Would my employer's 401(k) with a 75% match or a Roth IRA be a better investment?
I'm in my early thirties, lower middle class, single income to a house of four.
Jonathan, To answer your question completely I would need a bit more information, but a 75% employer match would make your pre-tax 401(k) contribution look like a good idea. Also, if you could put something into a Roth IRA, even though it's after-tax money, it will never be taxed again. So try and do both if possible. | 05.20.16 @ 19:39
As Charles mentioned, the 75% match is good. Now lets dig a bit deeper and look at what you are getting is return for that match.
This is the other side of the equation that many people put in the dark recesses of their minds.
How much do you need in retirement? What is your number? What is your MARR (Minimum acceptable Rate of Return). Rather than but the cart before the horse. Try putting a number to this. Then work backwards to ensure you are meeting/exceeding your goals. As your needs change, adjust our number. Keep in mind that having too much earlier is preferred over having too little later.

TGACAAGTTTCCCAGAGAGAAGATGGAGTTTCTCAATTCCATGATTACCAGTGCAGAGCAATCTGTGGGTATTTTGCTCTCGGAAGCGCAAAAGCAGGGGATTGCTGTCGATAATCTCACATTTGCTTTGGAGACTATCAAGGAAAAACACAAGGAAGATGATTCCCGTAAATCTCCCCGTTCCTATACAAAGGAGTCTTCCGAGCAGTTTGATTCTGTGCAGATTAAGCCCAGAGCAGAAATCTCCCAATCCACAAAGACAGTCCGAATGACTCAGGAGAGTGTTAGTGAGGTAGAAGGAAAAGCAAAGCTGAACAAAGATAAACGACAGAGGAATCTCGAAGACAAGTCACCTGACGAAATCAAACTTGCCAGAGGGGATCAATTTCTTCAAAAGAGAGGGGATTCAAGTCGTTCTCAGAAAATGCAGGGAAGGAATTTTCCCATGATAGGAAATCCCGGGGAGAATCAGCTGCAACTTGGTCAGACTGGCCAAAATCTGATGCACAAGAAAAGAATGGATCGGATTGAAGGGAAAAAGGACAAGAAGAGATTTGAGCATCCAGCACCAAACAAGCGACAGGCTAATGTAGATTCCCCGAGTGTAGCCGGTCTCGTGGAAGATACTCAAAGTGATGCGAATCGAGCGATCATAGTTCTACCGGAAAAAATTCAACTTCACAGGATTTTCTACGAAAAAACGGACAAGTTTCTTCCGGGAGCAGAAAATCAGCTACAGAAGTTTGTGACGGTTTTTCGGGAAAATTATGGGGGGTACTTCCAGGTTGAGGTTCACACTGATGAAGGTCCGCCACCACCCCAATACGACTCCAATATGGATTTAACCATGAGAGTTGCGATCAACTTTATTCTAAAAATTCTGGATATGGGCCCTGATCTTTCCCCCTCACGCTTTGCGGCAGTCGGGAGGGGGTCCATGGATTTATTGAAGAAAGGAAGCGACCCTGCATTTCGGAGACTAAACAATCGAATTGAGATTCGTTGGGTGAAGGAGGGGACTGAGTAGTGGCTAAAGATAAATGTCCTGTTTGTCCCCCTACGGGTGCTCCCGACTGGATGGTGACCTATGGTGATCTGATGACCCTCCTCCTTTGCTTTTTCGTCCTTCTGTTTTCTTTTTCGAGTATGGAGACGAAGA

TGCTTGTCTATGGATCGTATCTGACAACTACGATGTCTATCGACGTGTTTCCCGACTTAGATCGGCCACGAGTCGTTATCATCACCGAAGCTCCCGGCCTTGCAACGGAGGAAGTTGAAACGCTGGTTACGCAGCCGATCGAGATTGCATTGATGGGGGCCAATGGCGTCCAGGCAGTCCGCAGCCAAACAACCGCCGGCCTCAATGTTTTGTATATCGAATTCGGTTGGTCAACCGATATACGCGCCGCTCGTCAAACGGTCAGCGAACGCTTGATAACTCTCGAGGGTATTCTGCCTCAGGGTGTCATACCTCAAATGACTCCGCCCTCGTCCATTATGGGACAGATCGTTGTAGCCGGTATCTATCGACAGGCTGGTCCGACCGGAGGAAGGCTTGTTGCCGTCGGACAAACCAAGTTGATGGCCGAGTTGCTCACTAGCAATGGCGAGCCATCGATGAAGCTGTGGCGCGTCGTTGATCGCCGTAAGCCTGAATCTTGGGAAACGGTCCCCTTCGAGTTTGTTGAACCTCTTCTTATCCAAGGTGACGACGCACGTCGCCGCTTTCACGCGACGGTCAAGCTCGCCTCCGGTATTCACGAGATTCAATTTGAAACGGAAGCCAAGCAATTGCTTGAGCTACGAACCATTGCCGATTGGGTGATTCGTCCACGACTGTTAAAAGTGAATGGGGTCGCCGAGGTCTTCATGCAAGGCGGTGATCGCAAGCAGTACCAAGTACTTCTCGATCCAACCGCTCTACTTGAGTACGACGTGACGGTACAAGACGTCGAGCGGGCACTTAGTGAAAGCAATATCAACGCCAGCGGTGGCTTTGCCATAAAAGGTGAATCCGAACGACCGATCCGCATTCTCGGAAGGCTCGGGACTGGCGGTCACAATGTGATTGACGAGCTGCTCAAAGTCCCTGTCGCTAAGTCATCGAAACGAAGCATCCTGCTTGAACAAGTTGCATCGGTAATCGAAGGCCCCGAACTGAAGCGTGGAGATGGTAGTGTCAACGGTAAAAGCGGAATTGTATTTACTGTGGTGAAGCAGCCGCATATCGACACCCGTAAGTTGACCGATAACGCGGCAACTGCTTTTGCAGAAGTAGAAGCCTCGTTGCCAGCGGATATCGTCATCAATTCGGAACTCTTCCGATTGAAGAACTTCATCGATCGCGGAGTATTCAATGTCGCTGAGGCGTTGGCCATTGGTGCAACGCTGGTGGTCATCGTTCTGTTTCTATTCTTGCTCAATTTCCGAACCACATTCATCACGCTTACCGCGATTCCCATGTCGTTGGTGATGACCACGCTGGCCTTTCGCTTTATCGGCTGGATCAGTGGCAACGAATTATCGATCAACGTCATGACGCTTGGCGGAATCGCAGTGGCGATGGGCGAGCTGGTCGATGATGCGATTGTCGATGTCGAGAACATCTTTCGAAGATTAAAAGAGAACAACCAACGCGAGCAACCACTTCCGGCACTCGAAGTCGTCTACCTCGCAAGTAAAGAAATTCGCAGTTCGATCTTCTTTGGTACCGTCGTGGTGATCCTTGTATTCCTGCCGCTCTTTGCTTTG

Next, what about a ROTH 401K? Our folks love our self-directed ROTH 401K. We customize it for their needs. You can also set it with a MARR to minimize fees.
Lastly, what will your future tax rate be? Keep in mind that the tax deferred savings become taxable when you are eligible to draw down the funds.. The 401k is favorable if your future tax rate is lower. The ROTH is favorable if your future tax rate is higher. Obviously, using both a 401K & a ROTH can easily negate those extra $$ you have worked so hard to accumulate.
Always do what is in your best interest. Feel free to contact us directly for more information. No obligation.
Its not what you make, Its what you keep that determines your lifestyle.
| 05.21.16 @ 15:01
Can you find anything that you gives you a 75% return right off the bat? What most people do is contribute to the level of the employer match because your employer is giving you 75 cents on every dollar you invest, before you put it anywhere. That's extremely hard to beat with anything outside your employers qualified plan.
What you can decide is do you contribute more to your employers plan than the match or look for a different product for extra savings? It's going to depend on how much you want to fuss with things. If you're happy with your employers plan offerings, there may be no need to find another investment source. It's sort of what would you like to do situation with the extra funds. | 06.16.16 @ 05:49
Well, you're getting 75% return before you've even invested through your employers plan. Do I need to go further? Contribute up to you match at a minimum and then do what you want if you want to dabble elsewhere. | 06.29.16 @ 00:47